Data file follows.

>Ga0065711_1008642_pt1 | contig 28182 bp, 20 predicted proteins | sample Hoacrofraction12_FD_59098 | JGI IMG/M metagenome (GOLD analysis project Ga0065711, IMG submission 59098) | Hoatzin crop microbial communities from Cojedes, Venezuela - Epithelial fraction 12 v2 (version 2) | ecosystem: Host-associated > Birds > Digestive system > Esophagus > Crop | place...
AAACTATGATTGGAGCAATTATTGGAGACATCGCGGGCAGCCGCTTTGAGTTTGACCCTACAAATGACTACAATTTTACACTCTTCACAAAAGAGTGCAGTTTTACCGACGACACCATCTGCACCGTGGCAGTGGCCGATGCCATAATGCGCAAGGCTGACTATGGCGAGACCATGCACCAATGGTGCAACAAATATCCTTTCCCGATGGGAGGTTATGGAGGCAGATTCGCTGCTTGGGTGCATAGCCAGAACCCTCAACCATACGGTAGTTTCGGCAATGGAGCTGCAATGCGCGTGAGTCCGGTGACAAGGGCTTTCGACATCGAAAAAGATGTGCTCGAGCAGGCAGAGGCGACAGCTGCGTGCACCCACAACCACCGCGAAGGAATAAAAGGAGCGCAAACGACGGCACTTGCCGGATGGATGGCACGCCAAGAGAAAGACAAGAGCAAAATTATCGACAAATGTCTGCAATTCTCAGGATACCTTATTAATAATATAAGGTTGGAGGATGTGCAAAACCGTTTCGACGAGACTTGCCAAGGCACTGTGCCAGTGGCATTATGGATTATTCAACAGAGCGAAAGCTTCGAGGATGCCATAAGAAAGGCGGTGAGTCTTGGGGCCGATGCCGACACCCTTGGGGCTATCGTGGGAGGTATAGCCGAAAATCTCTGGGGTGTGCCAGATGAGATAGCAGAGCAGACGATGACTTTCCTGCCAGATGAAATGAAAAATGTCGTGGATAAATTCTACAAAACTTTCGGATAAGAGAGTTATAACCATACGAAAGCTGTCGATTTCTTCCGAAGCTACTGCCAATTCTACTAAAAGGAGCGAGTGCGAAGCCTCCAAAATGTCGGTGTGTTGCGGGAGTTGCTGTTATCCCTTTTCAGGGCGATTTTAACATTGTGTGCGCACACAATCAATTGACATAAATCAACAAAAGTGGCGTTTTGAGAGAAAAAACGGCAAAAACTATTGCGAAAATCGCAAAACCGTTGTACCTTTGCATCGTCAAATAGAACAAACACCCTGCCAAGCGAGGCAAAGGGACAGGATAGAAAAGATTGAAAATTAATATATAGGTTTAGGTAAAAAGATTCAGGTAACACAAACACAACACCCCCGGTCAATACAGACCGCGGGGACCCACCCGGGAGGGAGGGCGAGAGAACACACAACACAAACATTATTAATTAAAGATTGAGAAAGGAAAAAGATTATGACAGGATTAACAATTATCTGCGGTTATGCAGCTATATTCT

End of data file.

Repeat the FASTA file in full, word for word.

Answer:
>Ga0065711_1008642_pt1 | contig 28182 bp, 20 predicted proteins | sample Hoacrofraction12_FD_59098 | JGI IMG/M metagenome (GOLD analysis project Ga0065711, IMG submission 59098) | Hoatzin crop microbial communities from Cojedes, Venezuela - Epithelial fraction 12 v2 (version 2) | ecosystem: Host-associated > Birds > Digestive system > Esophagus > Crop | place...
AAACTATGATTGGAGCAATTATTGGAGACATCGCGGGCAGCCGCTTTGAGTTTGACCCTACAAATGACTACAATTTTACACTCTTCACAAAAGAGTGCAGTTTTACCGACGACACCATCTGCACCGTGGCAGTGGCCGATGCCATAATGCGCAAGGCTGACTATGGCGAGACCATGCACCAATGGTGCAACAAATATCCTTTCCCGATGGGAGGTTATGGAGGCAGATTCGCTGCTTGGGTGCATAGCCAGAACCCTCAACCATACGGTAGTTTCGGCAATGGAGCTGCAATGCGCGTGAGTCCGGTGACAAGGGCTTTCGACATCGAAAAAGATGTGCTCGAGCAGGCAGAGGCGACAGCTGCGTGCACCCACAACCACCGCGAAGGAATAAAAGGAGCGCAAACGACGGCACTTGCCGGATGGATGGCACGCCAAGAGAAAGACAAGAGCAAAATTATCGACAAATGTCTGCAATTCTCAGGATACCTTATTAATAATATAAGGTTGGAGGATGTGCAAAACCGTTTCGACGAGACTTGCCAAGGCACTGTGCCAGTGGCATTATGGATTATTCAACAGAGCGAAAGCTTCGAGGATGCCATAAGAAAGGCGGTGAGTCTTGGGGCCGATGCCGACACCCTTGGGGCTATCGTGGGAGGTATAGCCGAAAATCTCTGGGGTGTGCCAGATGAGATAGCAGAGCAGACGATGACTTTCCTGCCAGATGAAATGAAAAATGTCGTGGATAAATTCTACAAAACTTTCGGATAAGAGAGTTATAACCATACGAAAGCTGTCGATTTCTTCCGAAGCTACTGCCAATTCTACTAAAAGGAGCGAGTGCGAAGCCTCCAAAATGTCGGTGTGTTGCGGGAGTTGCTGTTATCCCTTTTCAGGGCGATTTTAACATTGTGTGCGCACACAATCAATTGACATAAATCAACAAAAGTGGCGTTTTGAGAGAAAAAACGGCAAAAACTATTGCGAAAATCGCAAAACCGTTGTACCTTTGCATCGTCAAATAGAACAAACACCCTGCCAAGCGAGGCAAAGGGACAGGATAGAAAAGATTGAAAATTAATATATAGGTTTAGGTAAAAAGATTCAGGTAACACAAACACAACACCCCCGGTCAATACAGACCGCGGGGACCCACCCGGGAGGGAGGGCGAGAGAACACACAACACAAACATTATTAATTAAAGATTGAGAAAGGAAAAAGATTATGACAGGATTAACAATTATCTGCGGTTATGCAGCTATATTCT